The MacMurray Ranch is now owned by the Gallo wine family and open to the public only during the Sonoma Wine Country Weekend in August, but it's one of several California wineries with celebrity connections, including wineries owned by "Godfather" director Francis Ford Coppola, the late "Davy Crockett" star Fess Parker, and the late "Perry Mason" star Raymond Burr.
In this photo taken March 15, 2013 Kate MacMurray, daughter of the late actor Fred MacMurray poses with a glass of Pinot Noir by a photograph of her father in a tasting area and gallery of old photographs at the MacMurray Ranch in Healdsburg, Calif. The former cattle ranch, which was purchased in 1941 by the actor in the popular TV series "My Three Sons," now produces wine and is owned by the Gallo wine family.
Company now offers seven sizes of stainless steel worm speed reducers as a family of gearing solutions for challenging applications in food processing, meat and poultry, and beverage handling facilities.
Anheuser-Busch InBev NV, the world's largest brewer, says that its profits rose in the first quarter in spite of falling sale volumes in important markets. The company behind Budweiser, Stella Artois, and Becks said Tuesday that even though revenues grew by 1.5 percent in the first quarter, volumes declined by 4.1 percent.
Demand for Hammer Head has been solid around the globe, but Vaclav Sitner, a member of the team tasked with creating a premium whisky, would not reveal how much was made and how much is still available. He would only said if the current sales remain at the same level of 10,000 - 15,000 bottles a year, it is expected to be sold out in five to seven years.
In this Monday, April 8, 2013 photo Eva Brozovska labels bottles with single malt "Hammer Head" whisky in a distillery in Pradlo, Czech Republic. The "Hammer Head" whisky made in communist Czechoslovakia matured in oak barrels for more than 20 years to reach surprisingly good quality before hitting the market.
Where you can buy beer in Pennsylvania will be the subject of debate in the coming weeks in the state Senate, pitting profit-seeking businesses against one another and perhaps even against beer drinkers' wishes. What do beer drinkers want? In Harrisburg, that story line is being told by a variety of businesses in the context of what lines up neatly with their would-be profits.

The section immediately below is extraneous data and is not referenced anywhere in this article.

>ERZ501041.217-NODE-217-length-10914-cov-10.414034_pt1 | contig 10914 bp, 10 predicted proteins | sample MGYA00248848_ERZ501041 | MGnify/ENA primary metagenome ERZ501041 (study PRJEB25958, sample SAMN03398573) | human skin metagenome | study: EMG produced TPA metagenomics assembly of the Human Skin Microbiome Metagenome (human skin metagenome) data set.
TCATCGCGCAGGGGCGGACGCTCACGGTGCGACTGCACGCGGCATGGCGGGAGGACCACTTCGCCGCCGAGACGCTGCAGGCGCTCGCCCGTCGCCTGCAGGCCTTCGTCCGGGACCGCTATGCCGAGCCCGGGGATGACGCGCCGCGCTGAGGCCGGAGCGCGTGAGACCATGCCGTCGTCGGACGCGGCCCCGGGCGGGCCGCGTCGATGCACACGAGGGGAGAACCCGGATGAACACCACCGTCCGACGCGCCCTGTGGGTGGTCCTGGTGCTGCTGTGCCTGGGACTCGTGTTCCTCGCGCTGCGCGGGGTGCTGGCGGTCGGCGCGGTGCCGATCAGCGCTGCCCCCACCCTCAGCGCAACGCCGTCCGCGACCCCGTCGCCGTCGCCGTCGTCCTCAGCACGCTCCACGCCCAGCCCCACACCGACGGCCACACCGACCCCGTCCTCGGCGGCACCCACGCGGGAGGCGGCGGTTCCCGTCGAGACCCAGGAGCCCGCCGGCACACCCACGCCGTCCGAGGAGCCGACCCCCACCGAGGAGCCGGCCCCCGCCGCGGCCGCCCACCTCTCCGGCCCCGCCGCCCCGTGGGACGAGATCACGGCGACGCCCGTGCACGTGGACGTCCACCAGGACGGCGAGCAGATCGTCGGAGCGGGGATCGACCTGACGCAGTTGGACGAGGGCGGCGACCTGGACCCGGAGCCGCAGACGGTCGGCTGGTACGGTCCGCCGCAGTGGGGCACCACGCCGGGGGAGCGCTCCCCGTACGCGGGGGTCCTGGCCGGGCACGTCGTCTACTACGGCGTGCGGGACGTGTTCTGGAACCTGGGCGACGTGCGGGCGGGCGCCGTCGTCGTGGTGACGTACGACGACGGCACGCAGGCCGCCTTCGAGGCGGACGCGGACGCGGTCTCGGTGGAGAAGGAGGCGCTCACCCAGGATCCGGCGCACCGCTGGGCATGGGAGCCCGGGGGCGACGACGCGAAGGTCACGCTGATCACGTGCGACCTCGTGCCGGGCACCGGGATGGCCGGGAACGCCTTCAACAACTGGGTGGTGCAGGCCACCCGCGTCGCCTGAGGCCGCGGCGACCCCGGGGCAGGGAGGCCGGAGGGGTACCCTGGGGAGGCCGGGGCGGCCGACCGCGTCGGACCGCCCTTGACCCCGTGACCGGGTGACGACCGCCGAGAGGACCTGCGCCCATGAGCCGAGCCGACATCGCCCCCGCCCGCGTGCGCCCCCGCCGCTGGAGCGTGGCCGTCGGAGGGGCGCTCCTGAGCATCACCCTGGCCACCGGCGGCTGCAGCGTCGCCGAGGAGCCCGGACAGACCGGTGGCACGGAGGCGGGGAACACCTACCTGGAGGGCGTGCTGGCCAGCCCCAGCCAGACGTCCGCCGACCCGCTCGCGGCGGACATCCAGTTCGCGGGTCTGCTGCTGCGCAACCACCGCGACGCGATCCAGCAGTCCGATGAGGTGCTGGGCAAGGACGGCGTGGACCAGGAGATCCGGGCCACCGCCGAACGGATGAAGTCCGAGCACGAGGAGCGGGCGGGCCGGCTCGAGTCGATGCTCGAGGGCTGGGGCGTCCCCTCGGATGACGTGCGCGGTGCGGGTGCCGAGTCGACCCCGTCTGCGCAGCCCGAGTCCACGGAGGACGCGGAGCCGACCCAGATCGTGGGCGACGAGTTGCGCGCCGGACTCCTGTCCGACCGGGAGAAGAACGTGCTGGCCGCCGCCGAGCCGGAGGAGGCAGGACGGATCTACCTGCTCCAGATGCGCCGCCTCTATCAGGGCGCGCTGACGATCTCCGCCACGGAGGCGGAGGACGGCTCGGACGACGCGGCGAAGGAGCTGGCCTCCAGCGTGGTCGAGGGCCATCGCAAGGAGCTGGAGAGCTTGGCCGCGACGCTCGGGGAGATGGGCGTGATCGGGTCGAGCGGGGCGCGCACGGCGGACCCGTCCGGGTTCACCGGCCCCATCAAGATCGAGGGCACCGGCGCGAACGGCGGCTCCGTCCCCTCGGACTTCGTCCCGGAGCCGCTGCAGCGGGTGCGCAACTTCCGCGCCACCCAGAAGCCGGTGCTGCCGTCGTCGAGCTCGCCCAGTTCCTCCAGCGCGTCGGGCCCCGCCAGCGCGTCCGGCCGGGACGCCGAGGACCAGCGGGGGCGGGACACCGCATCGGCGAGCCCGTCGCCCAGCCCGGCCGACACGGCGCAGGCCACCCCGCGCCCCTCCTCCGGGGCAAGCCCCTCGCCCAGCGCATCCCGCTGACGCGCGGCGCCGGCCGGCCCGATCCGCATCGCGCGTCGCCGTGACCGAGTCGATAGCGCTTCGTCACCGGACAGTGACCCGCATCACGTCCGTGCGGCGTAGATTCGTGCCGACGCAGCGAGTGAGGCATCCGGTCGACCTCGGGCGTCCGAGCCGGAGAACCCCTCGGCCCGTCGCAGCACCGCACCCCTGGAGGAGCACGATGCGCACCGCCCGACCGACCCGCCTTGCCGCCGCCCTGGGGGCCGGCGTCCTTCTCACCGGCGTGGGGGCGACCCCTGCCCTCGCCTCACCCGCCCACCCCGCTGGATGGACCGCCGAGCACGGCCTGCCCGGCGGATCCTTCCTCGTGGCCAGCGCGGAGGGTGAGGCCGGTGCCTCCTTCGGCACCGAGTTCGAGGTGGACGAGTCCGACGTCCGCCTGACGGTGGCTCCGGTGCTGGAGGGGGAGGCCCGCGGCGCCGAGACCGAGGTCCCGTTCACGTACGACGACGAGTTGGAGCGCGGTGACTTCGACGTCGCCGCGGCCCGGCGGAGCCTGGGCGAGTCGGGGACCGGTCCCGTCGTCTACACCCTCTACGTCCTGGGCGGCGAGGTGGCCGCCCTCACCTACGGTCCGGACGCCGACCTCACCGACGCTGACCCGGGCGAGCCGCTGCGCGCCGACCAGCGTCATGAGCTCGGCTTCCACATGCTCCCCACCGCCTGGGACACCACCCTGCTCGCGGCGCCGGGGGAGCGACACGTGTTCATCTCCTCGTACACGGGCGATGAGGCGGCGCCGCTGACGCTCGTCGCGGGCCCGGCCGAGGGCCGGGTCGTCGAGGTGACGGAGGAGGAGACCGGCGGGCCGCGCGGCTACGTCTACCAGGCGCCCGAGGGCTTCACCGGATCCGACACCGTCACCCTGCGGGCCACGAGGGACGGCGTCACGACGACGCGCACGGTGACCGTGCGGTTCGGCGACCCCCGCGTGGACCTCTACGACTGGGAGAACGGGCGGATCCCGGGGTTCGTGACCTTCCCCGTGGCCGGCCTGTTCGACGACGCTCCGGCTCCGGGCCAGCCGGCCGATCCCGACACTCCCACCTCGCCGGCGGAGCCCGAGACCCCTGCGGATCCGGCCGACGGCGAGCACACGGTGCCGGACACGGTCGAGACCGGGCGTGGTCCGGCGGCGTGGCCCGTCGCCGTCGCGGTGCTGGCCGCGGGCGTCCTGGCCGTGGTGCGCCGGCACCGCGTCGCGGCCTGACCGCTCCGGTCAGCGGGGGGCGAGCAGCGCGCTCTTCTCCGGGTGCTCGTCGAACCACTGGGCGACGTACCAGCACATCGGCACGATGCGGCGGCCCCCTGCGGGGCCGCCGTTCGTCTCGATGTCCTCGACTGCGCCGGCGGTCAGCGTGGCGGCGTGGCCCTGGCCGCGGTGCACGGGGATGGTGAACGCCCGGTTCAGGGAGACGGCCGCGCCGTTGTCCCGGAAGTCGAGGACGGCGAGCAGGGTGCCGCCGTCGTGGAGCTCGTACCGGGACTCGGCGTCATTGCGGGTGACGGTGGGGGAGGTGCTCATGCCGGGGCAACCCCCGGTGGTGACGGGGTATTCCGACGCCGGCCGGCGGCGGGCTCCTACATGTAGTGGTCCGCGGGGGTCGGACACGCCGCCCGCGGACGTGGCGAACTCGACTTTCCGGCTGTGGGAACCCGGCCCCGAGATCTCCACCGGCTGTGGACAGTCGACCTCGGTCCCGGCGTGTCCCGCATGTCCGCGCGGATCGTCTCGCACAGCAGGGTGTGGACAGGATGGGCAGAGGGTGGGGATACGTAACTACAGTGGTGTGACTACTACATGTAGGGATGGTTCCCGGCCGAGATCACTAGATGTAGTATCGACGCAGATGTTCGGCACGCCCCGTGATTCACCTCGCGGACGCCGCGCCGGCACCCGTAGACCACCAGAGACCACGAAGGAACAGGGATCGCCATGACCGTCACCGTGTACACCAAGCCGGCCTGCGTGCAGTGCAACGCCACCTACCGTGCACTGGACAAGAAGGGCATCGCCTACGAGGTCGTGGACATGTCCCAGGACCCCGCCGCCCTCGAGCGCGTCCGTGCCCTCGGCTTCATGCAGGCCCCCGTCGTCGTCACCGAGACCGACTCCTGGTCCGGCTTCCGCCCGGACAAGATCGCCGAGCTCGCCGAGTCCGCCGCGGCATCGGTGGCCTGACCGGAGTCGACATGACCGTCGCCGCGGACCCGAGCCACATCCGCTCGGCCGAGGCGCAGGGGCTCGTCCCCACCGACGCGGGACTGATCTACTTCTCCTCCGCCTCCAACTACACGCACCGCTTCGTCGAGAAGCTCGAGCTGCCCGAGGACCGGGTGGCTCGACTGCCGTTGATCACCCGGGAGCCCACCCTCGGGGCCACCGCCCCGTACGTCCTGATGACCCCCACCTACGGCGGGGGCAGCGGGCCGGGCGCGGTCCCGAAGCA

Bethenny Frankel plans to expand her Skinnygirl line of wine and spirits and power bars to include more food products. She has added what she calls "The New Girls" to her popular line of ready-to-serve drinks, including Moscato, White Cherry Vodka, Mojito and Sweet 'n Tart Grapefruit Margarita.
Wine Master Jennifer Simonetti-Bryan gives tips on diversifying your wine portfolio, suggesting buying strategies for wine from every day to special occasions. She also discusses the trend of investment buyers, who buy and sell wine with no intention of drinking their purchases.
The Florida Senate has given final approval to a bill allowing on-site sales of liquor at the state's craft liquor distilleries. The measure (HB 347) passed on a 36-0 vote Friday and now goes to Gov. Rick Scott. It previously cleared the House.
Coca-Cola Enterprises Inc., an independent company that bottles and distributes Coca-Cola drinks in Western Europe, said Thursday that its profit fell in the first quarter as it sold less soda and paid more for ingredients. The company also said it would let its right to buy Coca-Cola's bottling business in Germany expire.
Americans may not feel optimistic about the economy but they're still spending more at Starbucks. The world's biggest coffee chain said Thursday that its profit rose in its fiscal second quarter as a key sales figure climbed in the U.S., its biggest market. New drinks and food, such as its sandwiches and pre-packaged lunch boxes, helped lift sales.